POWNAL — If you know a third-grader, then you know getting a group of them to sit still and keep quiet for an extended period of time is quite a challenge for even the most experienced educators. Despite never being a teacher herself, Natalie Kinsey-Warnock was doing just that Friday morning in the library at Pownal Elementary School.
Kinsey-Warnock was at Pownal Elementary all week for classes to come visit her for presentations based on her “Storykeepers” curriculum. Kinsey-Warnock demonstrates how she’s uncovered and written about her own family history, and encourages students to do some digging of their own and shows them some of the tools to do so.
“There’s a way to make kids excited about history, and get them involved,” said Kinsey-Warnock, who developed Storykeepers 11 years ago.
On Friday, it was Brooke Bishop and Kaitlyn Hunt’s third-grade classes that joined her. Kinsey-Warnock works with grades K-8, and tailors the lessons specifically to the grade level she’s working with.
With the third graders, she gave the students sheets that they could use as prompts to connect with grandparents or other elders in their families, asking questions about their childhood like “What were the slang terms back then? What were the movies that had just come out? What were the latest inventions?”
She then connected the conversation to music by playing records on a “78” phonograph – known to collectors as such for its play speed of 78 revolutions per minute – from the 1880s, prefacing it with some perspective.
“None of the ways you listen to music will really be around 130 years from now,” she told the kids. “The fact that we’ll be listening to a record (on a machine) from over 130 years ago is pretty amazing.”
When she played the musical stylings of Beatrice Kay, a singer from the 1930s and 1940s, it drew some giggles from her young audience.
Following that, several students were able to come front and center with their own pieces of history that connected them to their family’s past. Some has prepared family trees, while others had old framed photographs or Polaroids of their relatives.
Genealogy is a big element of what Kinsey-Warnock does with her students. It’s her own family tree that was much of the inspiration for Storykeepers. One of her books, “The Bear that Heard Crying,” is the story of one of her ancestors that went missing in 1783 when she was just three years old. She was cared for by a bear for four days and nights before her family found her.
“That story was not handed down through my family,” she said incredulously. “If that story doesn’t get handed down, how many other stories don’t, right?”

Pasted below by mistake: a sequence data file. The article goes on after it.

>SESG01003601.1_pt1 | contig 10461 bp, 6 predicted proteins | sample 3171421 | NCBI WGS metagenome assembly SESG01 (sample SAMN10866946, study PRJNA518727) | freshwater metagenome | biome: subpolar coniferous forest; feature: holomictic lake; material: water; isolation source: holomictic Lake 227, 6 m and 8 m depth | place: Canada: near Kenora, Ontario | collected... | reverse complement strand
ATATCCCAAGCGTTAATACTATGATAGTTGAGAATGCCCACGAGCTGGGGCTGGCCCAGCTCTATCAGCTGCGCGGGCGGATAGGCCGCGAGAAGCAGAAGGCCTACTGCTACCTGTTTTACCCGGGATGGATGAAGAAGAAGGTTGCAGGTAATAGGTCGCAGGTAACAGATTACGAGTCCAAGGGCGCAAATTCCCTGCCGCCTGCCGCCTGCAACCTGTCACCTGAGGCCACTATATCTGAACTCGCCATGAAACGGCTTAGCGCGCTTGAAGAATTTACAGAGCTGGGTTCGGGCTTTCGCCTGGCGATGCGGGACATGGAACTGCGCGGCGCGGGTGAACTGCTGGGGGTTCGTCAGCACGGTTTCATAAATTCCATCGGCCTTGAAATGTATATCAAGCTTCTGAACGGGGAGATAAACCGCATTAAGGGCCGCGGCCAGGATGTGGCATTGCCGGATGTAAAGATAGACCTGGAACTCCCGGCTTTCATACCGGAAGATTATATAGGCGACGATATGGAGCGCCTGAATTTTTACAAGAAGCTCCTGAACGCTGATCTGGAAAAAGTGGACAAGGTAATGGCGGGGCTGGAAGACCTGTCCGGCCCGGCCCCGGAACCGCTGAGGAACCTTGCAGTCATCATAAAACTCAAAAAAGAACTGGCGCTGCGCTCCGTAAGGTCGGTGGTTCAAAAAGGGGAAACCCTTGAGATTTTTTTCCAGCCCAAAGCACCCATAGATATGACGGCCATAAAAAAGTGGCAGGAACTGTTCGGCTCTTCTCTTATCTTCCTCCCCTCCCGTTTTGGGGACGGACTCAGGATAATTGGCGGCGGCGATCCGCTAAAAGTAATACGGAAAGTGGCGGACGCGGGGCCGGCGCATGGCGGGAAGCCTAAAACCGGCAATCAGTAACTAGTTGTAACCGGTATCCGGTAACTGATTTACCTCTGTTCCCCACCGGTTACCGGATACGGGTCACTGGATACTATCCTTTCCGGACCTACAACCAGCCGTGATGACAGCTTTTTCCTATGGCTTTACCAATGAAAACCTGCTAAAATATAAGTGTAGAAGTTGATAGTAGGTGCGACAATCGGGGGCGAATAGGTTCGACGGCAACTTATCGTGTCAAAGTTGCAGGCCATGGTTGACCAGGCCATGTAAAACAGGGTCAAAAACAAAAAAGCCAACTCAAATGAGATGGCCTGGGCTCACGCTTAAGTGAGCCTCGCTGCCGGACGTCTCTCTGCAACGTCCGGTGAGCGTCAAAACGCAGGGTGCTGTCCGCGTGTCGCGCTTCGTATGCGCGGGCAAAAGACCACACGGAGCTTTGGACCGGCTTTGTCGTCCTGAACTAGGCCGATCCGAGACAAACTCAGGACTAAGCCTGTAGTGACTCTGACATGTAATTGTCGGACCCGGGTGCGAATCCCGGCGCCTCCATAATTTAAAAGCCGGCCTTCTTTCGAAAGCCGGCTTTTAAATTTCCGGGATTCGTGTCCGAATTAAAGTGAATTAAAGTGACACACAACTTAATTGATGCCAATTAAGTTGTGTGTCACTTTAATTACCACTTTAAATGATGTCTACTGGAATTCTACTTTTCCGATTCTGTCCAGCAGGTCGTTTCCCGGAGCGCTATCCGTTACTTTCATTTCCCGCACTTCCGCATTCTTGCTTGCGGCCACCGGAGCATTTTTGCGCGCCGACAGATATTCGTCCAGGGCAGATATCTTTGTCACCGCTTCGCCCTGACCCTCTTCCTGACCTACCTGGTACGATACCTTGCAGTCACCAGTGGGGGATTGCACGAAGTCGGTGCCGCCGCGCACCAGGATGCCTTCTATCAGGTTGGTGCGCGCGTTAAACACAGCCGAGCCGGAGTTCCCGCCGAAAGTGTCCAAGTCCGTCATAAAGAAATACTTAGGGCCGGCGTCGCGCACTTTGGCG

Kinsey-Warnock spoke to the impact of discovering one’s family history and connecting to their ancestors, and why it is so important to her to help inspire young minds to do the same. She cited one 2010 study from Emory University that found knowing one’s family history was an indicator for higher self-esteem, identity development and overall well-being.
She told one anecdote of a young girl at one of the schools she presented at that had been very shy and quiet. However, she learned about her family’s passage to America from Italy in the 19th century during Kinsey-Warnock’s time with her class. Taking that knowledge to Thanksgiving dinner, she educated her entire family, and came back to school much more confident.
“She was the star of Thanksgiving, because her family didn’t know this,” she recounted. “She came back on Monday and she was a completely different little girl. She was just glowing... and that’s just so powerful to me. Knowledge is power.”
Kinsey-Warnock is an author of over 20 children’s books, all inspired by events in her own family’s history, or her own childhood growing up on a Northeast Kingdom dairy farm. She’s been presenting in schools and touring as an author all over the country for 35 years.
This week, Kinsey-Warnock was at Pownal Elementary as part of her partnership with the Children’s Literacy Foundation (CLiF). She’s worked with CLiF since it was founded in 1998, and is now one of over 60 presenters on the nonprofit’s roster.
“I sing their praises all the time. I just think it’s one of the best programs that exists,” she said of CLiF. “We hit it right off, because we’re all about the same thing. Getting kids to read and write – and for me, finding family stories – so it’s been a really good partnership, they’re incredible.”